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A Federal court of appeals recently struck down a Florida law requiring welfare recipients to be drug tested in order to receive benefits. Described as one of the harshest laws in the nation, it required all welfare recipients to be tested regardless of whether or not they were suspected of drug use.
The court’s decision was a result of the fact that Florida was unable to prove a need for the law. The court ruled that there was no reason poor people should be under more suspicion of being criminals than anyone else. The court cited the 4th Amendment, saying that poverty shouldn’t cause people to lose their right to privacy.
Florida governor Rick Scott claimed the law had been designed to protect the children of welfare recipients. By withholding benefits from people who tested positive for drugs, the law was supposed to motivate parents to get off drugs or not start using drugs at all. During the time the law was in use, approximately 1% of applicants discontinued their application before taking the urine test.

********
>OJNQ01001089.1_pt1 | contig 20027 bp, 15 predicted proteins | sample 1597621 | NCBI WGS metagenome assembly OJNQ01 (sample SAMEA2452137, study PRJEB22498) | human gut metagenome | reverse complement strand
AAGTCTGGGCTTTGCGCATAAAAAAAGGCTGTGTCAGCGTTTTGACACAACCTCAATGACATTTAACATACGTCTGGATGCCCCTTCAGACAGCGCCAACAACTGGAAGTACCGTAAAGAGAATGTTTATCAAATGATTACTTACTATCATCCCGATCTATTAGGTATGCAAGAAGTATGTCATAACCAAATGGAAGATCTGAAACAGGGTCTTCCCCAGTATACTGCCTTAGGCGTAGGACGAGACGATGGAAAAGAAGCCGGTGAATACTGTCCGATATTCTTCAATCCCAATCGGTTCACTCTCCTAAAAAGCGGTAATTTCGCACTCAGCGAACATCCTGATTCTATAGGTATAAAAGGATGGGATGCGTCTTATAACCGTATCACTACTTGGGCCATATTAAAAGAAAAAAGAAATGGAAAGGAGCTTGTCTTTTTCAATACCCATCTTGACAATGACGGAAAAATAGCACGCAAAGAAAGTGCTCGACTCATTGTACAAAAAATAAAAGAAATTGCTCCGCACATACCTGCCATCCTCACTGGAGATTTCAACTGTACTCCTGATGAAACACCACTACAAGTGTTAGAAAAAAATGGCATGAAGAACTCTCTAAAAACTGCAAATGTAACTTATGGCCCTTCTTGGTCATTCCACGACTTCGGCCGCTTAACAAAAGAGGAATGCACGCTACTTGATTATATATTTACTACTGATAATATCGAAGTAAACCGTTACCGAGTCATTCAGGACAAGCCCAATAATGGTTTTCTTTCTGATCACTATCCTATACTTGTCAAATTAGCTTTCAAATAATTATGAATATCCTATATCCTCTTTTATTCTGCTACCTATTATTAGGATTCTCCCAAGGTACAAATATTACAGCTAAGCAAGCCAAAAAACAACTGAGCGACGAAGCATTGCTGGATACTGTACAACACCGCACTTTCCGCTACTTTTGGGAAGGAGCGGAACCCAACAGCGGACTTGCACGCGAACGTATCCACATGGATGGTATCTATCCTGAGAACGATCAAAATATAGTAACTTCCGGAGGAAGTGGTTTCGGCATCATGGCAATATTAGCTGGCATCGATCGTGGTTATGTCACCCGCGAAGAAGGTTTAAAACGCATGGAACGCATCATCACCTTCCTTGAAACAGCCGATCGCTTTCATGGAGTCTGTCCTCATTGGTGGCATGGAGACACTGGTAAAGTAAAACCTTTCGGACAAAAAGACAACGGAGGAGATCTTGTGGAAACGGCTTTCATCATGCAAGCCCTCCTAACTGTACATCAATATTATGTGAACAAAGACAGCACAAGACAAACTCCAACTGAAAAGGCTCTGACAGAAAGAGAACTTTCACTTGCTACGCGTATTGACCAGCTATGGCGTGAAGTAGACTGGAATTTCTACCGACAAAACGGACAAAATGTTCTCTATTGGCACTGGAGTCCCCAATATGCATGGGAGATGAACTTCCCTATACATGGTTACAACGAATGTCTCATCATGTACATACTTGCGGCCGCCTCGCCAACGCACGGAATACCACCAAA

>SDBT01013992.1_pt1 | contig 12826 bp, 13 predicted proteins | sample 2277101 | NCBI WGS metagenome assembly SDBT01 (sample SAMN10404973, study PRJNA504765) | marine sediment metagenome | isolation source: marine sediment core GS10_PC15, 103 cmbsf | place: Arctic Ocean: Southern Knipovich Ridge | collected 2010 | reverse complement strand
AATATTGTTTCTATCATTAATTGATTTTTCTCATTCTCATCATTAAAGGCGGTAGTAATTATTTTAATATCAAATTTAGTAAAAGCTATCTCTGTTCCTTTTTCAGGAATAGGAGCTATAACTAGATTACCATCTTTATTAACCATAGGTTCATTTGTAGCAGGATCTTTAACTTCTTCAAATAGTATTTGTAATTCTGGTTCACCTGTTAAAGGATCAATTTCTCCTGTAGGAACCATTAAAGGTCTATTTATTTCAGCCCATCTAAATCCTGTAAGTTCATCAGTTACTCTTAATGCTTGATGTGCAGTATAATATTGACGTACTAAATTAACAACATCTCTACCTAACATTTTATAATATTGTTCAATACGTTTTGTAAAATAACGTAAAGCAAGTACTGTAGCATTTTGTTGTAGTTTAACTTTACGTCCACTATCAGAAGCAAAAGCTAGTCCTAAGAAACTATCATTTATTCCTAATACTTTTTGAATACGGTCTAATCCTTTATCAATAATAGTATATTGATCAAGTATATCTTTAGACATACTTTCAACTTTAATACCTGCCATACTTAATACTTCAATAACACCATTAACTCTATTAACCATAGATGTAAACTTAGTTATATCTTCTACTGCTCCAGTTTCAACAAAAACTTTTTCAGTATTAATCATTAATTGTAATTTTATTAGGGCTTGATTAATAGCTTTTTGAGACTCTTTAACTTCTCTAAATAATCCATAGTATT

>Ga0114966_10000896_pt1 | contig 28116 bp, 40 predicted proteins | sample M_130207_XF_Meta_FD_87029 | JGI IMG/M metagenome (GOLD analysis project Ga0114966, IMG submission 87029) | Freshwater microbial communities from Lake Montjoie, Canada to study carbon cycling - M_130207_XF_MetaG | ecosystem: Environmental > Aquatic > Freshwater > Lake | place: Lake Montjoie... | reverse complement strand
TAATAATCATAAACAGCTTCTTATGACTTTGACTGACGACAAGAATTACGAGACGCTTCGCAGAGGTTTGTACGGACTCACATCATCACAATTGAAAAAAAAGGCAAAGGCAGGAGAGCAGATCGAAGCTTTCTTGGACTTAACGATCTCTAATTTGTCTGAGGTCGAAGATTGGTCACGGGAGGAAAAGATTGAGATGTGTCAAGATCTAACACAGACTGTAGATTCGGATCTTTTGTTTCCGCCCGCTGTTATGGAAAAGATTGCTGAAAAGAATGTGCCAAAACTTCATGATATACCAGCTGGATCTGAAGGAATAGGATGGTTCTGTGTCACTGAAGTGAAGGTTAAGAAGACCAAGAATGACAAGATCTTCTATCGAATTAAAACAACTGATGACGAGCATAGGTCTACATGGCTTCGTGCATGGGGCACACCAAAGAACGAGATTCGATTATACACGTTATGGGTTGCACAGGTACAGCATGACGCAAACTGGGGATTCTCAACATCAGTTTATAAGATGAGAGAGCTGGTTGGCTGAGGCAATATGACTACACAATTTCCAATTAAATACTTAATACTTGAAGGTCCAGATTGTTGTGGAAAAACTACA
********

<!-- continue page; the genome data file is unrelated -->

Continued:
Governor Scott also believed this would lessen the burden on taxpayers by limiting the amount of benefits given out. However, in practice the law actually ended up costing the taxpayers more money than before. So many urine tests were being conducted that the cost was actually greater than giving benefits to the few people who failed testing.
The law unfairly discriminated against poor people, and also reinforced a unfair stereotype that addiction primarily affects the poor. In reality, substance abuse occurs in all socioeconomic groups. In recent years, drugs like heroin have been abused in affluent suburban neighborhoods, and cocaine continues to be the drug of choice for many wealthy people. Of course, alcoholism is one of the most commonly abused drugs, and the wealthy are just as likely to abuse alcohol as any other social class.
Future laws will have to measure up to the precedent set by this Federal court of appeals. Many experts believe blanket drug testing will not be written into law in the future. While the defeat of this law may have been a victory for civil liberties, drug addiction and substance abuse continue to affect many Florida families.